There is a surge of emotion when a long-lost brother and sister are reunited—a thrill at least as old as Orestes and Electra—which can be shared by onlookers who have nothing to do with the family in question.
“Beyond the easel”, at the Metropolitan Museum of Art, takes as its bold task the presentation of cycles of paintings by Bonnard, Vuillard, Denis and Roussel, which have long been separated, and, in most cases, never publicly exhibited as a group.
Although many of these works were painted less than 100 years ago, they were often dispersed within a few years of their creation. The scale of many of the panels, made for affluent apartments in turn-of-the-century Paris, proved no obstacle to their removal, and in some cases even seems to have sped up the process of dispersal, when their colour, or style or size did not fit the decorative requirements of the owner’s new residence.
By the time the four protagonists of this exhibition had died, all of them during the 1940s, hardly a single one of their many interior schemes was still installed in its original location.
The challenge facing the curators of the exhibition was, therefore, no ordinary one, and it has been magnificently surmounted, in a display which is enthralling from start to finish and overflowing with new discoveries.
Gloria Groom, David and Mary Winton Green, curator at the Art Institute of Chicago (co-curator with Rebecca Rabinow of the Metropolitan Museum, New York) had dreamt of such a show well over 10 years ago. Dr Winton Green’s 1993 book on Vuillard acted as a significant milestone, but here we are fully able to appreciate both the common ideals and the widely divergent personalities of these four members of the Nabi group, during the 1890s and beyond. “There are no paintings, only decoration”, was how another of the Nabis, Jan Verkade, summarised the group’s revolutionary intentions. This show allows us, for the first time, to begin to appreciate how successfully they realised this aim.
While other recent exhibitions of the Nabis, as individuals or as a group, have of necessity consisted predominantly of smaller works, “Beyond the easel” allows us to experience the artists at full stretch and we find them flexing not only their ideological muscle, demonstrating their belief in the primacy of decoration, but fully exercising their brush-wielding arms, as they cover large areas of canvas with sunlit open-air picnics or serene nocturnal tête-à-têtes.
With most of the rooms in the exhibition given over to a single scheme, or a single artist, it is possible for the visitor to become immersed in the mood created by a series of paintings.
These harmonies of colour and shape are especially evident in Maurice Denis’ “Decorations for the bedroom of a young girl” (1895-1900), an adolescent fantasy that hovers between fairy-tale and mature womanhood. The inclusion in the exhibition of the painted screen made to accompany the wall panels brings the static decoration further into the viewer's space and heightens the sense of physical involvement. This is one of many instances of the installation playing on the illusions generated by the work.
Sometimes the strong wall colours threatened to overwhelm the delicate harmonies of the paintings, but with Bonnard’s four-metre-high “Mediterranean” triptych of 1911, the effect is stunning. Painted for the Moscow residence of the renowned collector Ivan Morosov, these panels originally stood on the half-landing of a grand staircase, where they were framed by four gigantic half-columns. The columns have been recreated, but it was, alas, beyond the power of the museum to give us the staircase, and with it the entrancing experience of approaching Bonnard’s sunlit terrace either from below or above, but never actually standing still in front of it, as we do here. The most striking recreative coup of the show is however reserved for Vuillard, the artist who rightly emerges as its greatest star. His series of frieze-like compositions, “The album”, is displayed against a dense, stylised floral wallpaper, recently identified from pattern books in Rouen as the very one which adorned the Paris apartment of Thadée Nathanson, co-proprietor of La Revue Blanche and one of Vuillard’s most ardent patrons and supporters.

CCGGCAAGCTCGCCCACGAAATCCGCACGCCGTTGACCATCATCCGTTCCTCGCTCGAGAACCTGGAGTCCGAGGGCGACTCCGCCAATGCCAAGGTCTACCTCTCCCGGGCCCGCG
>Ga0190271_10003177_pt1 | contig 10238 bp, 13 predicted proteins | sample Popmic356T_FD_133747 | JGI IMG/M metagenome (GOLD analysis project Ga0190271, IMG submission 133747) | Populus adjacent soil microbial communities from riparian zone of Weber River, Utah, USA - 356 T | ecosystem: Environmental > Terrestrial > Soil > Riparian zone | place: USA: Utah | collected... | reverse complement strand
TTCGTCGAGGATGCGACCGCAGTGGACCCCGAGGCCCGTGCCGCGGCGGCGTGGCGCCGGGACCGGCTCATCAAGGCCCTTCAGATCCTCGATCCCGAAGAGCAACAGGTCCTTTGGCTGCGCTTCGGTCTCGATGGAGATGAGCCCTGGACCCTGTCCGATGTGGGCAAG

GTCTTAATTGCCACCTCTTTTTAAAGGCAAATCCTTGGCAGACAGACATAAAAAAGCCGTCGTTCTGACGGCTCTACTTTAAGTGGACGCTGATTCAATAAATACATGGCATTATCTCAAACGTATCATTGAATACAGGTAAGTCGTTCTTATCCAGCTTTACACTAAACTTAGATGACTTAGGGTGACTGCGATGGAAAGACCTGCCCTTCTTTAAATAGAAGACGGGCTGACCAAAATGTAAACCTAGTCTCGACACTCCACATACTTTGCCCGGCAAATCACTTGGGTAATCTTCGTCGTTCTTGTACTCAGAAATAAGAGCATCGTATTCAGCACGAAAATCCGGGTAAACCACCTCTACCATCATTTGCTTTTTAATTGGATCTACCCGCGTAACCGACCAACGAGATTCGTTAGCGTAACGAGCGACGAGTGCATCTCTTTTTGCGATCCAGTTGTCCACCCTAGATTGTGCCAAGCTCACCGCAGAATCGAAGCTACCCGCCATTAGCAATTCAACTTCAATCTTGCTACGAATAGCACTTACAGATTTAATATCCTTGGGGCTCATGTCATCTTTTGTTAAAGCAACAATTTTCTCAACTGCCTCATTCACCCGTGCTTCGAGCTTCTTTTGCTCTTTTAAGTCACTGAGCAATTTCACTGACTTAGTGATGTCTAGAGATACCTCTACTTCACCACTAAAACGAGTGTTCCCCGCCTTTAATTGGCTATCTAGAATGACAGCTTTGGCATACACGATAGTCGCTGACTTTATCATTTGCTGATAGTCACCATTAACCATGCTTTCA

This wallpaper is visible in many of Vuillard’s own photographs of the apartment and he incorporates it in several paintings of the interior. The reprinted paper recaptures the exact tone of warm pale apricot that is a constant in Vuillard’s paintings of it, revealing at once his acute sensitivity to nuances of colour and the daring juxtaposition he must have envisaged with the “Album” series, whose dominant colour is a glowing crimson. If the effect is slightly jarring to modern eyes, perhaps it needed the softening influence of gaslight fully to conjure up the visual and psychological blur Vuillard desired.
Some exhibitions actually look better in the catalogue than in the gallery; “Beyond the easel” is quite the reverse, and the physical encounter with these large works proves beyond doubt the importance of the decorative ideal within the careers of these artists. If fears about the fragility of many other dispersed cycles, not included here, can be allayed by this highly successful exhibition, perhaps we may yet look forward to more happy reunions in the future.
“Beyond the easel: decorative painting by Bonnard, Vuillard, Denis and Roussel, 1890-1930”, The Metropolitan Museum of Art, 1000 Fifth Avenue, New York 10028, % +1 212 879 5500, fax +1 212 570 3879 (until 9 September). Catalogue by Gloria Groom, Nicholas Watkins, Jennifer Paoletti and Thérèse Barruel (Yale University Press, New Haven and London, 2001), 304 pp, 145 b/w ills, 104 col. ills, £50 (hb) ISBN 0300089252
Originally appeared in The Art Newspaper as '"There are no paintings, just decoration"'